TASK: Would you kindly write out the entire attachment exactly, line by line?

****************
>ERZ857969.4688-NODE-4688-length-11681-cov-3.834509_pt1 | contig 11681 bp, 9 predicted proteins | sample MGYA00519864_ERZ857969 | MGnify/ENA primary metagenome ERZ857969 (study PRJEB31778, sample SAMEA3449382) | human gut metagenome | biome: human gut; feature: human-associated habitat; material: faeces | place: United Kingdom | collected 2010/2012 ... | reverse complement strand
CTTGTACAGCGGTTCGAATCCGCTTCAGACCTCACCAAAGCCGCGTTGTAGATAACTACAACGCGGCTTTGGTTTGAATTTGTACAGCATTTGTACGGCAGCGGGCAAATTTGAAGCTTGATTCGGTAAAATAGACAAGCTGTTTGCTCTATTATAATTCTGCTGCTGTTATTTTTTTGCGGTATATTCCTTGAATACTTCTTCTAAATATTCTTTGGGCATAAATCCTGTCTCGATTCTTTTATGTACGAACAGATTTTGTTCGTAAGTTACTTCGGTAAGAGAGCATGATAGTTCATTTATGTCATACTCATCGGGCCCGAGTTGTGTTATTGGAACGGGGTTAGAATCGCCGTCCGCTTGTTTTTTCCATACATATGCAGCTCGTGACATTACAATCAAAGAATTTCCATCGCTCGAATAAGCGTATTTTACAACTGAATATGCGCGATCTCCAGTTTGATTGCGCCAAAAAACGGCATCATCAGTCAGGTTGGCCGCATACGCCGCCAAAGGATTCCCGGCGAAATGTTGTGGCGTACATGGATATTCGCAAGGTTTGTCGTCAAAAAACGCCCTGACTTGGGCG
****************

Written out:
>ERZ857969.4688-NODE-4688-length-11681-cov-3.834509_pt1 | contig 11681 bp, 9 predicted proteins | sample MGYA00519864_ERZ857969 | MGnify/ENA primary metagenome ERZ857969 (study PRJEB31778, sample SAMEA3449382) | human gut metagenome | biome: human gut; feature: human-associated habitat; material: faeces | place: United Kingdom | collected 2010/2012 ... | reverse complement strand
CTTGTACAGCGGTTCGAATCCGCTTCAGACCTCACCAAAGCCGCGTTGTAGATAACTACAACGCGGCTTTGGTTTGAATTTGTACAGCATTTGTACGGCAGCGGGCAAATTTGAAGCTTGATTCGGTAAAATAGACAAGCTGTTTGCTCTATTATAATTCTGCTGCTGTTATTTTTTTGCGGTATATTCCTTGAATACTTCTTCTAAATATTCTTTGGGCATAAATCCTGTCTCGATTCTTTTATGTACGAACAGATTTTGTTCGTAAGTTACTTCGGTAAGAGAGCATGATAGTTCATTTATGTCATACTCATCGGGCCCGAGTTGTGTTATTGGAACGGGGTTAGAATCGCCGTCCGCTTGTTTTTTCCATACATATGCAGCTCGTGACATTACAATCAAAGAATTTCCATCGCTCGAATAAGCGTATTTTACAACTGAATATGCGCGATCTCCAGTTTGATTGCGCCAAAAAACGGCATCATCAGTCAGGTTGGCCGCATACGCCGCCAAAGGATTCCCGGCGAAATGTTGTGGCGTACATGGATATTCGCAAGGTTTGTCGTCAAAAAACGCCCTGACTTGGGCG